That 6 week period when I didn’t go grocery shopping that I mentioned at the top of the post?
We survived because of another routine:
My in-laws visit for dinner every Tuesday. And their route to our house goes right past ALDI, which happens to be my MIL’s favorite store. It wasn’t uncommon to find me texting her on Tuesday afternoons:
Could you pop into ALDI on your way over today pls? I only need bananas, cucumbers, lettuce, oranges, and onions.
She totally saved me, but I’m guessing that’s not advice that can extrapolate onto everyone’s experience.
When your systems break, there are other “real food insurance” options.
When everything falls apart and you’re not grocery shopping well, you can still get fresh food in the house by using a meal service. We recently tested out Blue Apron, which saved me that week after Easter when I didn’t want to go to the store for anything just before spring break anyway. We got two meals delivered to our porch and had leftovers to fill in the gaps – total score.
How Does Blue Apron Work?
A service like Blue Apron, which delivers exactly the right amount of all the fresh ingredients you need for a meal right to your door, is perfect when you don’t know if or when you’ll get to the store – whether it’s a busy season of life, or everyone is sick in the house, or your kids are on vacation from school, or you’ve had a new baby, or just during a huge change in your weekly routine.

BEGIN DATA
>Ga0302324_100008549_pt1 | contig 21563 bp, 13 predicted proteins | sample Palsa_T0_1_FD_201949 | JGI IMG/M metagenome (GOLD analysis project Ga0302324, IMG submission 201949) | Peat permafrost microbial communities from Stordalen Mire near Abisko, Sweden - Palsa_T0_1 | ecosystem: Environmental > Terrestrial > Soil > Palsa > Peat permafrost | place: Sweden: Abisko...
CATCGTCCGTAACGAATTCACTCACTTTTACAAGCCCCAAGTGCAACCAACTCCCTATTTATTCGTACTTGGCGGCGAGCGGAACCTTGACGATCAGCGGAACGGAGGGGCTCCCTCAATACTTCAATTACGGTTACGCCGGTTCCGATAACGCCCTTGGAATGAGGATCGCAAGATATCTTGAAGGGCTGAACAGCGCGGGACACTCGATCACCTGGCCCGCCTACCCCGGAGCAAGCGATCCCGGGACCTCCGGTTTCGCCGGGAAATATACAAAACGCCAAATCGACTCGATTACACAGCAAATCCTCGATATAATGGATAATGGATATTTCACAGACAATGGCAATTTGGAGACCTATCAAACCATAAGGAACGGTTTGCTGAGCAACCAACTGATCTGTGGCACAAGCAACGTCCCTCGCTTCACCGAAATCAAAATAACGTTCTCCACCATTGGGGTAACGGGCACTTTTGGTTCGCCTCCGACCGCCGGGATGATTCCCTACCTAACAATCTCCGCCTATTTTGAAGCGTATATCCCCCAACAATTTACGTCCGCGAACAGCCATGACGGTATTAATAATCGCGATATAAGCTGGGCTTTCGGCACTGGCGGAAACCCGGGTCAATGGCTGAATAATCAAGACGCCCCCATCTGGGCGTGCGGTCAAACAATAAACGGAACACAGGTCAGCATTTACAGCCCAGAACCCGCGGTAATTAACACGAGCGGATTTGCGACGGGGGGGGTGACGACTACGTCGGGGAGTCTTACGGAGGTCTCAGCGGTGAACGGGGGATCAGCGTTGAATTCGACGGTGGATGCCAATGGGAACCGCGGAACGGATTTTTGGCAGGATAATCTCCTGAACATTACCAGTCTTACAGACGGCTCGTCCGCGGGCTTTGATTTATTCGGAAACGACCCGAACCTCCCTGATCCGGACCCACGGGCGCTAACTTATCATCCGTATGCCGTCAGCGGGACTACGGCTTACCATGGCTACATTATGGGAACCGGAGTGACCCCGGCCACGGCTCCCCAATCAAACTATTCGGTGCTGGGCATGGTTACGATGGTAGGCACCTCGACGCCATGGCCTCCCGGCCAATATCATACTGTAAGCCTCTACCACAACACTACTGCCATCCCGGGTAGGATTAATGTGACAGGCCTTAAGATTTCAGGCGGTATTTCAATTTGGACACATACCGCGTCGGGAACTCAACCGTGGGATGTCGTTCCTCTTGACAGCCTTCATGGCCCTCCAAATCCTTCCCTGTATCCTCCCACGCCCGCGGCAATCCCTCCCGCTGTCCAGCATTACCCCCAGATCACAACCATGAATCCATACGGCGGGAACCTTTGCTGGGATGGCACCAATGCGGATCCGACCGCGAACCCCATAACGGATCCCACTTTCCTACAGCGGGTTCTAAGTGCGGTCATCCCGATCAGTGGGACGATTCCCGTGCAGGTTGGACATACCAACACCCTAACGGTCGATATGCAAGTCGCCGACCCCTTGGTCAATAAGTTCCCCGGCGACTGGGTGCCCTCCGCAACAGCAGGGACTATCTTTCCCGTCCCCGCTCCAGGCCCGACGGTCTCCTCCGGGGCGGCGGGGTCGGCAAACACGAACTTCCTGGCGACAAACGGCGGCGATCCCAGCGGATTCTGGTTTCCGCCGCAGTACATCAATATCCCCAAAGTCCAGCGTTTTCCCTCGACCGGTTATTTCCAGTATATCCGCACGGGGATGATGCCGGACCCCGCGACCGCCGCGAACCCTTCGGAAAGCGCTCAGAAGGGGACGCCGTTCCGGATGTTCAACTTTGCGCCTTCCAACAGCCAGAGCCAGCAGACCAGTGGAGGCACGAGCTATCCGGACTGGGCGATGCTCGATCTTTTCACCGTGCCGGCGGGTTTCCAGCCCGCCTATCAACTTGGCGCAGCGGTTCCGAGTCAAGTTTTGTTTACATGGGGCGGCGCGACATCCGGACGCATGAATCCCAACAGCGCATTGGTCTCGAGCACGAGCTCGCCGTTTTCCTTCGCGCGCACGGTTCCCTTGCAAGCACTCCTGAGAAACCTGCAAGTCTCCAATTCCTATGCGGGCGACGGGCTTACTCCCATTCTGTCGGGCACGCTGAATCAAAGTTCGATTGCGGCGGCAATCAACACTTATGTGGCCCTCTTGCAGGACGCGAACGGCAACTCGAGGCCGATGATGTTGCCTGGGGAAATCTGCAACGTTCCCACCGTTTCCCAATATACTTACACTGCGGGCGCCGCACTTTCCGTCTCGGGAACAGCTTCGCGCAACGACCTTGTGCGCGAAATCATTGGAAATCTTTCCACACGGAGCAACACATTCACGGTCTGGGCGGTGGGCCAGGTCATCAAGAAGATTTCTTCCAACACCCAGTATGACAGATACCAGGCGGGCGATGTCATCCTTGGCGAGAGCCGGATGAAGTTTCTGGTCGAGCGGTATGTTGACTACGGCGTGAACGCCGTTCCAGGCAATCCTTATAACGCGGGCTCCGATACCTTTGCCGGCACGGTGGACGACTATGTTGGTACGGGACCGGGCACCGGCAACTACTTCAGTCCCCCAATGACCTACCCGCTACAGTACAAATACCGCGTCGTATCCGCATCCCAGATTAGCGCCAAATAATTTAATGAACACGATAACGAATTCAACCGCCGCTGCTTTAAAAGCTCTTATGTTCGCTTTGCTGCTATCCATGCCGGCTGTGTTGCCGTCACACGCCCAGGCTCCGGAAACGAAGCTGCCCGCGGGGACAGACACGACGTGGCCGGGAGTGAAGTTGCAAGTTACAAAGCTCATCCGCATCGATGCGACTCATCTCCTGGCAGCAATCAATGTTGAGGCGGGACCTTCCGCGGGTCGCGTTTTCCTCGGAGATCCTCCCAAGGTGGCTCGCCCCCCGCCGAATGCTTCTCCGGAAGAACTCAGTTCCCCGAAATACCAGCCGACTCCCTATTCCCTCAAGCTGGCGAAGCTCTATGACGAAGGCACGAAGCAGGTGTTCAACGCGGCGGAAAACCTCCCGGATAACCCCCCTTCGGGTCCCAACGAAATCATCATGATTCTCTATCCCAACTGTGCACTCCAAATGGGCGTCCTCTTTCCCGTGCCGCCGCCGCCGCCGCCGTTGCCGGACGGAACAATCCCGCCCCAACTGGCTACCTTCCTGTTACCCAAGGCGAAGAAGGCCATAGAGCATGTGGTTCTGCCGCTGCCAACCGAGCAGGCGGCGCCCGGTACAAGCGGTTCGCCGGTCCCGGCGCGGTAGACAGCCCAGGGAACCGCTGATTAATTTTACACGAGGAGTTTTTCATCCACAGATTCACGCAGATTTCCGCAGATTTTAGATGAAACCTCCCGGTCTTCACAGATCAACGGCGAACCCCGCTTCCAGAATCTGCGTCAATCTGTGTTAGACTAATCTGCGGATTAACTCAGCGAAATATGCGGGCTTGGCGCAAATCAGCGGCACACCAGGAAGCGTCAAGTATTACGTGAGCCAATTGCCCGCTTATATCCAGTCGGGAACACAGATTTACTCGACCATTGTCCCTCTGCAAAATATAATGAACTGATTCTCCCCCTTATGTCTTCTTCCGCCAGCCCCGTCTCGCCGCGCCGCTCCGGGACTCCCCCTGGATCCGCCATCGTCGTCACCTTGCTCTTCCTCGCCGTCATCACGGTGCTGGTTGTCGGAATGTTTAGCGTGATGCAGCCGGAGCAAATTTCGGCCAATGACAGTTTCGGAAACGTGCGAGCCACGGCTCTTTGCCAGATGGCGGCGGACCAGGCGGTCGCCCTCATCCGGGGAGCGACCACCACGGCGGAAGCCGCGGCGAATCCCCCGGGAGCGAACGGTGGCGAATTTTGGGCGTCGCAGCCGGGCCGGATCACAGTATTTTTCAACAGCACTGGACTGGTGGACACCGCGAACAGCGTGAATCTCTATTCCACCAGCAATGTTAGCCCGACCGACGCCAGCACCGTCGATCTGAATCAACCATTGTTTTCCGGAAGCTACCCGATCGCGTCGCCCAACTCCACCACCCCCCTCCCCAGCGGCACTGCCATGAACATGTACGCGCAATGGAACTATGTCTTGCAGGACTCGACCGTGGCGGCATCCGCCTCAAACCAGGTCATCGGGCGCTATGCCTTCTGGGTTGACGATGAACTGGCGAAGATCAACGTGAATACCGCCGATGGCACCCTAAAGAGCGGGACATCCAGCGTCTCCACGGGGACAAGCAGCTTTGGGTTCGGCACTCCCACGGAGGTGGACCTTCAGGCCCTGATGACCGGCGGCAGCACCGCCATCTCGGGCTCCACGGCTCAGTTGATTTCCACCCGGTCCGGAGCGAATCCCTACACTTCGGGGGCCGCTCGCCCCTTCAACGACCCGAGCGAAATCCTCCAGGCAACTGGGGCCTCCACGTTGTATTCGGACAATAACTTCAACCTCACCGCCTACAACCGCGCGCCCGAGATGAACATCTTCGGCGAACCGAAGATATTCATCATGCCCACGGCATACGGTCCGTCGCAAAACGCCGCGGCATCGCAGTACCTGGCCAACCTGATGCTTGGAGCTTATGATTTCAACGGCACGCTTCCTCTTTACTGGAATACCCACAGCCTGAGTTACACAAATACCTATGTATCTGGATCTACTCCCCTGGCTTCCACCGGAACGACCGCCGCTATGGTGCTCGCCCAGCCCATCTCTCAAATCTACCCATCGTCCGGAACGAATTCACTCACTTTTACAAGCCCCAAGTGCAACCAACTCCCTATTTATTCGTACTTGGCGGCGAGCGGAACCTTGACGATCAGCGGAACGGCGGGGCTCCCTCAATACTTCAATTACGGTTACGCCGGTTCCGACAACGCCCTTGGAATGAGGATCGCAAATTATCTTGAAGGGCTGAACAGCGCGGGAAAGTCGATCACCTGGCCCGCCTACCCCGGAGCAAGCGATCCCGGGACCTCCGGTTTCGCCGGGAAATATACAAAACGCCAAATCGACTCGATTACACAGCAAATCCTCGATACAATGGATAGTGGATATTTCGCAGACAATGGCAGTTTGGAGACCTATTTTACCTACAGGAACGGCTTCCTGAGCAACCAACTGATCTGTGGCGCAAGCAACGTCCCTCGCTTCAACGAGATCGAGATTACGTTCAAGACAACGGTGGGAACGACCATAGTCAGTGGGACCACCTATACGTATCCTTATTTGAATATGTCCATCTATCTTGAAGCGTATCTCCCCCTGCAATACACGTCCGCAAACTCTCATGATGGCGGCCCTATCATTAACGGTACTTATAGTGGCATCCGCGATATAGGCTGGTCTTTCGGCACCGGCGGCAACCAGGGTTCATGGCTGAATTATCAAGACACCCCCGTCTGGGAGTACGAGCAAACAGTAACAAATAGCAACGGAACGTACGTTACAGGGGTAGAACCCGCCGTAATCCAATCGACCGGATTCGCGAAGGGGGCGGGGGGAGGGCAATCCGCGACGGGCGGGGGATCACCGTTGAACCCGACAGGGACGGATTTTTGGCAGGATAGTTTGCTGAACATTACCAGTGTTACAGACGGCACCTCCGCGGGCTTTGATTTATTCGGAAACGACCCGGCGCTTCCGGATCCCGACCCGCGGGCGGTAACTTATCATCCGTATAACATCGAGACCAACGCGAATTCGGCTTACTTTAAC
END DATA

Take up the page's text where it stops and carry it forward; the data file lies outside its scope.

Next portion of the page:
When my grocery routine broke, we got by, but I wasn’t doing well getting a variety of fresh food in the house, so having a service to do it for me was a breath of fresh air. Plus, there was no waste or leftover ingredients for me to worry about when we left for a little spring break time away.
Here’s what the experience feels like:
1. Choose your meals.
You can choose 1-4 recipes for each week (the menu changes every week and is different for 2-person or 4-person plans). Here’s an example and you can browse all Blue Apron’s recipes here:
You can click through on each recipe to see full ingredients, time needed, step-by-step instructions with photographs (which is what you’ll get on a card when the meals come), and sometimes background on the seasoning and tips for prep and techniques.
The ingredients you receive aren’t organic, but Blue Apron is working to develop a sustainable food system and chooses high quality ingredients.
2. Choose your delivery day and await your package!